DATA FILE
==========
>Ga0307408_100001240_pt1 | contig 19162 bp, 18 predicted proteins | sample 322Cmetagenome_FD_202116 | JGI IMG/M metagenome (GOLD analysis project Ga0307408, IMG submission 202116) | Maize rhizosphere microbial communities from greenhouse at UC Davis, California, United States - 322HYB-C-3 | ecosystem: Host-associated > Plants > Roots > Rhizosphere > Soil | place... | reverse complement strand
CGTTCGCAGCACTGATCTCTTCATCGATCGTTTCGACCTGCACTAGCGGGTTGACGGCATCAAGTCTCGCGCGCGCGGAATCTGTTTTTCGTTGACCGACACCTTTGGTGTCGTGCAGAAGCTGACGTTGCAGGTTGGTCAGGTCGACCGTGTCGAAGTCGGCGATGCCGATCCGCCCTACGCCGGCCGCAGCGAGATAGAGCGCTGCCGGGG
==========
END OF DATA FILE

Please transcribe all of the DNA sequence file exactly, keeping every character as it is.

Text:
>Ga0307408_100001240_pt1 | contig 19162 bp, 18 predicted proteins | sample 322Cmetagenome_FD_202116 | JGI IMG/M metagenome (GOLD analysis project Ga0307408, IMG submission 202116) | Maize rhizosphere microbial communities from greenhouse at UC Davis, California, United States - 322HYB-C-3 | ecosystem: Host-associated > Plants > Roots > Rhizosphere > Soil | place... | reverse complement strand
CGTTCGCAGCACTGATCTCTTCATCGATCGTTTCGACCTGCACTAGCGGGTTGACGGCATCAAGTCTCGCGCGCGCGGAATCTGTTTTTCGTTGACCGACACCTTTGGTGTCGTGCAGAAGCTGACGTTGCAGGTTGGTCAGGTCGACCGTGTCGAAGTCGGCGATGCCGATCCGCCCTACGCCGGCCGCAGCGAGATAGAGCGCTGCCGGGG